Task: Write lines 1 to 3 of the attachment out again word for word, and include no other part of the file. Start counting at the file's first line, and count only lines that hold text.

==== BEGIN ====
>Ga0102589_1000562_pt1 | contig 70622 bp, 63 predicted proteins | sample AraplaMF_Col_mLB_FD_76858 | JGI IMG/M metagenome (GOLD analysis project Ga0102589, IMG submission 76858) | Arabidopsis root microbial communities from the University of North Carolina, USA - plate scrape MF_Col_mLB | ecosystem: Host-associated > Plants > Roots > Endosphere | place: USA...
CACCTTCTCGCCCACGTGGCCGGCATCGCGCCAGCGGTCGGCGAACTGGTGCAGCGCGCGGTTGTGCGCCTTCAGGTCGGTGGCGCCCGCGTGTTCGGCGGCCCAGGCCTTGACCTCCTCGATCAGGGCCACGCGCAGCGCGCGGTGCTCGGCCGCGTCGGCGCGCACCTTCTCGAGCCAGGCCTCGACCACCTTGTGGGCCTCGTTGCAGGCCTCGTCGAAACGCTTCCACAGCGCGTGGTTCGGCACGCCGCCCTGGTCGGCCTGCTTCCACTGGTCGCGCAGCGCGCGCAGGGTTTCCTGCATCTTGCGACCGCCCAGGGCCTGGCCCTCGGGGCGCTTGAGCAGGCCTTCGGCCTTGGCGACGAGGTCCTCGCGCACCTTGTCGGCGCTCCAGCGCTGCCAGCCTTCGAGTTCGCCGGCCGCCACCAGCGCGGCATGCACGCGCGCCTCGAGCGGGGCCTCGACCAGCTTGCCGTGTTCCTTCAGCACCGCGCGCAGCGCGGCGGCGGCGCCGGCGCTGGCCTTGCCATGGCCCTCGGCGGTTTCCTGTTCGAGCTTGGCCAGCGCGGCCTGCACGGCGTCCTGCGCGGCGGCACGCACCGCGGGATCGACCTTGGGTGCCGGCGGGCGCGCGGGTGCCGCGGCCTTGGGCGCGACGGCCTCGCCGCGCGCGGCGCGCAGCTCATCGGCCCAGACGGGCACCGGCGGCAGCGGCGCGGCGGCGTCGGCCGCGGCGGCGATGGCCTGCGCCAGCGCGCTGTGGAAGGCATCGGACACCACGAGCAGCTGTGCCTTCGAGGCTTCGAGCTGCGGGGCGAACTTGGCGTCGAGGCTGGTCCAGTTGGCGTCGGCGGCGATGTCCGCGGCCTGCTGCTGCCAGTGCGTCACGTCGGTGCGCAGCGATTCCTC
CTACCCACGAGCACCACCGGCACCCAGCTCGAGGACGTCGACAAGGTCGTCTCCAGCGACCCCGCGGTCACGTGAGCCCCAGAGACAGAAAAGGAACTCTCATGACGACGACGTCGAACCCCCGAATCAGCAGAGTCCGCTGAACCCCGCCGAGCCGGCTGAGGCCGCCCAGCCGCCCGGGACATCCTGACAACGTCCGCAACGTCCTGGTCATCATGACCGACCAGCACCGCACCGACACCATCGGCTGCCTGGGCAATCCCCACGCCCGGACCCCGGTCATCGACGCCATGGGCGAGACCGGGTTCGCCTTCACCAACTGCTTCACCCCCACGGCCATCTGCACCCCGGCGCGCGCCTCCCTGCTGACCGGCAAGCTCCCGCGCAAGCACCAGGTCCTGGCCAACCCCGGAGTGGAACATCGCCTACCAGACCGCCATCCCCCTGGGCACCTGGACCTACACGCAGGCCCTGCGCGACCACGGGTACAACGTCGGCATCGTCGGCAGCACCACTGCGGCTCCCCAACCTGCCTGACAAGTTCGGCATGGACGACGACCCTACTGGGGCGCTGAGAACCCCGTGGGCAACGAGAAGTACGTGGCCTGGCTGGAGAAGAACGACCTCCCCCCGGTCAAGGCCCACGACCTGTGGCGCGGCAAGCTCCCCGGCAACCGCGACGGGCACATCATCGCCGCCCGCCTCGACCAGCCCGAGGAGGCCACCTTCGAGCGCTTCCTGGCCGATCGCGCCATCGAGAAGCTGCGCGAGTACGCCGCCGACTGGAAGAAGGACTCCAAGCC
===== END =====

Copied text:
>Ga0102589_1000562_pt1 | contig 70622 bp, 63 predicted proteins | sample AraplaMF_Col_mLB_FD_76858 | JGI IMG/M metagenome (GOLD analysis project Ga0102589, IMG submission 76858) | Arabidopsis root microbial communities from the University of North Carolina, USA - plate scrape MF_Col_mLB | ecosystem: Host-associated > Plants > Roots > Endosphere | place: USA...
CACCTTCTCGCCCACGTGGCCGGCATCGCGCCAGCGGTCGGCGAACTGGTGCAGCGCGCGGTTGTGCGCCTTCAGGTCGGTGGCGCCCGCGTGTTCGGCGGCCCAGGCCTTGACCTCCTCGATCAGGGCCACGCGCAGCGCGCGGTGCTCGGCCGCGTCGGCGCGCACCTTCTCGAGCCAGGCCTCGACCACCTTGTGGGCCTCGTTGCAGGCCTCGTCGAAACGCTTCCACAGCGCGTGGTTCGGCACGCCGCCCTGGTCGGCCTGCTTCCACTGGTCGCGCAGCGCGCGCAGGGTTTCCTGCATCTTGCGACCGCCCAGGGCCTGGCCCTCGGGGCGCTTGAGCAGGCCTTCGGCCTTGGCGACGAGGTCCTCGCGCACCTTGTCGGCGCTCCAGCGCTGCCAGCCTTCGAGTTCGCCGGCCGCCACCAGCGCGGCATGCACGCGCGCCTCGAGCGGGGCCTCGACCAGCTTGCCGTGTTCCTTCAGCACCGCGCGCAGCGCGGCGGCGGCGCCGGCGCTGGCCTTGCCATGGCCCTCGGCGGTTTCCTGTTCGAGCTTGGCCAGCGCGGCCTGCACGGCGTCCTGCGCGGCGGCACGCACCGCGGGATCGACCTTGGGTGCCGGCGGGCGCGCGGGTGCCGCGGCCTTGGGCGCGACGGCCTCGCCGCGCGCGGCGCGCAGCTCATCGGCCCAGACGGGCACCGGCGGCAGCGGCGCGGCGGCGTCGGCCGCGGCGGCGATGGCCTGCGCCAGCGCGCTGTGGAAGGCATCGGACACCACGAGCAGCTGTGCCTTCGAGGCTTCGAGCTGCGGGGCGAACTTGGCGTCGAGGCTGGTCCAGTTGGCGTCGGCGGCGATGTCCGCGGCCTGCTGCTGCCAGTGCGTCACGTCGGTGCGCAGCGATTCCTC
CTACCCACGAGCACCACCGGCACCCAGCTCGAGGACGTCGACAAGGTCGTCTCCAGCGACCCCGCGGTCACGTGAGCCCCAGAGACAGAAAAGGAACTCTCATGACGACGACGTCGAACCCCCGAATCAGCAGAGTCCGCTGAACCCCGCCGAGCCGGCTGAGGCCGCCCAGCCGCCCGGGACATCCTGACAACGTCCGCAACGTCCTGGTCATCATGACCGACCAGCACCGCACCGACACCATCGGCTGCCTGGGCAATCCCCACGCCCGGACCCCGGTCATCGACGCCATGGGCGAGACCGGGTTCGCCTTCACCAACTGCTTCACCCCCACGGCCATCTGCACCCCGGCGCGCGCCTCCCTGCTGACCGGCAAGCTCCCGCGCAAGCACCAGGTCCTGGCCAACCCCGGAGTGGAACATCGCCTACCAGACCGCCATCCCCCTGGGCACCTGGACCTACACGCAGGCCCTGCGCGACCACGGGTACAACGTCGGCATCGTCGGCAGCACCACTGCGGCTCCCCAACCTGCCTGACAAGTTCGGCATGGACGACGACCCTACTGGGGCGCTGAGAACCCCGTGGGCAACGAGAAGTACGTGGCCTGGCTGGAGAAGAACGACCTCCCCCCGGTCAAGGCCCACGACCTGTGGCGCGGCAAGCTCCCCGGCAACCGCGACGGGCACATCATCGCCGCCCGCCTCGACCAGCCCGAGGAGGCCACCTTCGAGCGCTTCCTGGCCGATCGCGCCATCGAGAAGCTGCGCGAGTACGCCGCCGACTGGAAGAAGGACTCCAAGCC